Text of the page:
Siddhartha, and a world of inflexible cause and effect

Siddhartha, and a world of inflexible cause and effect October 8, 2019

 

Very popular when I was in high school
Hermann Hesse (1877-1962), winner of the 1946 Nobel Prize for Literature
(Wikimedia Commons public domain image)

 

I’ve been re-reading the novella Siddhartha, by the German-born writer Hermann Hesse (1877-1962).  Here, in my translation from a German edition published somewhat enigmatically by “Will Jonson and Dog’s Tail Books” in the United Kingdom, is a passage that struck me last night, in which the title character, Siddhartha, addresses Gotama, the Buddha.  Siddhartha’s lifelong friend and follower, Govinda, has just become a disciple of the Buddha, but Siddhartha has been unable to take that step:

 

Everything in your doctrine is perfectly clear, is proven; you present the world as a perfect chain that is never and nowhere broken, an eternal chain forged from causes and effects. Never has this been seen so clearly, never so irrefutably set forth; truly, the heart of every Brahman has to beat stronger with love, once he has glimpsed the world through your teachings as perfect connection, without gaps, clear as a crystal, not depending on chance, not depending on gods. Whether it is good or bad, whether living according to it would be suffering or joy, remains to be seen (perhaps this is not essential) — but the unity of the world, the interconnection of everything that happens, the enclosure of all things great and small within the same current, by the same law of causes, of coming to be and of dying, this shines brightly out of your exalted doctrine, O perfected one.  But according to your very own doctrine, this unity and necessary sequence of all things is nevertheless broken in one place; through a small gap, this world of unity is invaded by something alien, something new, something that had not been there before and that cannot be shown and cannot be proven: That is your doctrine of overcoming the world, of salvation. However, with this small gap, with this small breach, the entire eternal and uniform law of the world breaks apart again and is nullified. Please forgive my expressing this objection.

 

Alles in deiner Lehre ist vollkommen klar, ist bewiesen; als eine vollkommene, als eine nie und nirgends unterbrochene Kette zeigst du die Welt[,] als eine ewige Kette, gefügt aus Ursachen und Wirkungen.  Niemals ist dies so klar gesehen, nie so unwiderleglich dargestellt worden; höher wahrlich muß jedem Brahmanen das Herz im Leibe schlagen, wenn er, durch deine Lehre hindurch, die Welt erblickt als vollkommenen Zusammenhang, lückenlos, klar wie ein Kristall, nicht vom Zufall abhängig, nicht von Göttern abhängig.  Ob sie gut oder böse, ob das Leben in ihr Leid oder Freude sei, möge dahingestellt bleiben, es mag vielleicht sein, daß dies nicht wesentlich ist — aber die Einheit der Welt, der Zusammenhang alles Geschehens, das Umschlossensein alles Großen und Kleinen vom selben Strome, vom selben Gesetz der Ursachen, des Werdens and des Sterbens, dies leuchtet hell aus deiner erhabenen Lehre, o Vollendeter.  Nun aber ist, deiner selben Lehre nach, diese Einheit and Folgerichtigkeit aller Dinge dennoch an einer Stelle unterbrochen, durch eine kleine Lücke strömt in diese Welt der Einheit etwas Fremdes, etwas Neues, etwas, das vorher nicht war, and das nicht gezeigt und nicht bewiesen werden kann: das ist deine Lehre von der Überwindung der Welt, von der Erlösung.  Mit dieser kleinen Lücke, mit dieser kleinen Durchbrechung aber ist das ganze ewige und einheitliche Weltgesetz wieder zerbrochen and aufgehoben.  Mögest du mir verzeihen, wenn ich diesen Einwand ausspreche.  (21-22)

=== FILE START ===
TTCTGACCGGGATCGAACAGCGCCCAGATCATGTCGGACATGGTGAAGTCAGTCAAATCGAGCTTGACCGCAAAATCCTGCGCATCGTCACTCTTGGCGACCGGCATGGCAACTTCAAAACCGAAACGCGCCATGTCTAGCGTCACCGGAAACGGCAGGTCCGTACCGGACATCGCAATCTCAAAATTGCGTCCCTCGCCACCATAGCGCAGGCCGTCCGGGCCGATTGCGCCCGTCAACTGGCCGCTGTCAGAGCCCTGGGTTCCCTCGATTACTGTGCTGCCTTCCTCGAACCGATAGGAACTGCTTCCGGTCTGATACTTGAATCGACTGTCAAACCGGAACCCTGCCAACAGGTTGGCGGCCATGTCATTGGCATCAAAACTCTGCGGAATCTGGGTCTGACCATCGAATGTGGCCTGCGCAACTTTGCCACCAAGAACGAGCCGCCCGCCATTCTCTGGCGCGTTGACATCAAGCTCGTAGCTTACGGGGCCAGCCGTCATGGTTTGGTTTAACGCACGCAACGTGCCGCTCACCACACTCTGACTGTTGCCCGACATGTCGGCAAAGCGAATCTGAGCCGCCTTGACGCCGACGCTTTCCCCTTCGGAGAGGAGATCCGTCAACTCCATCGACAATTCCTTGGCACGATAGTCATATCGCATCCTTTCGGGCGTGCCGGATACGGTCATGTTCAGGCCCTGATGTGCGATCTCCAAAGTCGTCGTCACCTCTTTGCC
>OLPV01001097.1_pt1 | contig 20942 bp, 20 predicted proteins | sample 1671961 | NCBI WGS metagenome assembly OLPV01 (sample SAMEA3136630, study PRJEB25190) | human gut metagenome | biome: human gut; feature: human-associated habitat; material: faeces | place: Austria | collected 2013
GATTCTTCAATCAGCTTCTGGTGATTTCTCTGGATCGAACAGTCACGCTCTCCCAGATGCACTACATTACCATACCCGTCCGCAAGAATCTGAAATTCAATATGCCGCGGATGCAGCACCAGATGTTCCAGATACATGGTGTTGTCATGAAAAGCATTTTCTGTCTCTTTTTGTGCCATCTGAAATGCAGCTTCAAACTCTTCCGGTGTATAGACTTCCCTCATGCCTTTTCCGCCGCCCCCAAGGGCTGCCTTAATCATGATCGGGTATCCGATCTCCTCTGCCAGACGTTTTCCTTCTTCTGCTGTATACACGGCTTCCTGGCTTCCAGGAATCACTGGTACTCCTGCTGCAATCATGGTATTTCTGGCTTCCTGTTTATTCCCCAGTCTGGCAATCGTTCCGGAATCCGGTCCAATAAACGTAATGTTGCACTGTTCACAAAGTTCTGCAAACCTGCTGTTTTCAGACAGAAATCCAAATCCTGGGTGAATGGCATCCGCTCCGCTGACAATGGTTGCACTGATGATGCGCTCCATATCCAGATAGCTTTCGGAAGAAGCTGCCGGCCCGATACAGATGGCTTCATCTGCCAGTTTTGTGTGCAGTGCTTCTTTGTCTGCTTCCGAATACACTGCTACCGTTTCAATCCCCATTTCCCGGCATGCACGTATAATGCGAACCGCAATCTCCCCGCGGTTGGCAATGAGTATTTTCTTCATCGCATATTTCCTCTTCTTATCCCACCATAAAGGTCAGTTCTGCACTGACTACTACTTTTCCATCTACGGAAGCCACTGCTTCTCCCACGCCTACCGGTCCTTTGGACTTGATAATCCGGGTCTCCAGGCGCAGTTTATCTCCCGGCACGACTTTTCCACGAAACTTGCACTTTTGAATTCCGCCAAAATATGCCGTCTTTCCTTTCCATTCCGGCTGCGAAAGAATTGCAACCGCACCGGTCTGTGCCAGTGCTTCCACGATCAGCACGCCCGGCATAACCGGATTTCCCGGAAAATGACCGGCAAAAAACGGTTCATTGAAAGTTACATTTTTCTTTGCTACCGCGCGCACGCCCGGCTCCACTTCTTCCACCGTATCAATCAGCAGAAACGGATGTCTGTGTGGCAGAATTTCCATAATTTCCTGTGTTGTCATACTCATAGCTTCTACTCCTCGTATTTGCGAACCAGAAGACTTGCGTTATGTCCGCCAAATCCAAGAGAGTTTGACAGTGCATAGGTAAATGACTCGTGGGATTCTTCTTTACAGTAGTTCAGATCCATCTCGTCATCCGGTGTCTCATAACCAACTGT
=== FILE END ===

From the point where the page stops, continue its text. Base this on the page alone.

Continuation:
In this passage, Hesse sets forth a Buddhist conception of the cosmos and of human life as expressing an unbroken chain of cause and effect, without gaps, with no room in it for gods or divine grace.  It is, to borrow a Protestant conception, a world of salvation — if, indeed, there is to be salvation — by works.  The message of Christianity I take to be dramatically opposed:  Salvation occurs when and where Christ intervenes to break the iron law of cause and effect, of karma, of justice.  Mercy enters the world from the outside.

 

I wonder, though, why it was that modern science, as we know it, arose in the theistic West, with its interventionist God, rather than in the Buddhist lands, dominated as they were and are by a conception of the universe as a closed system of cause and effect.  One might have thought that the latter, rather naturalistic view would have been more conducive to the rise of science.  But it wasn’t.

 

 

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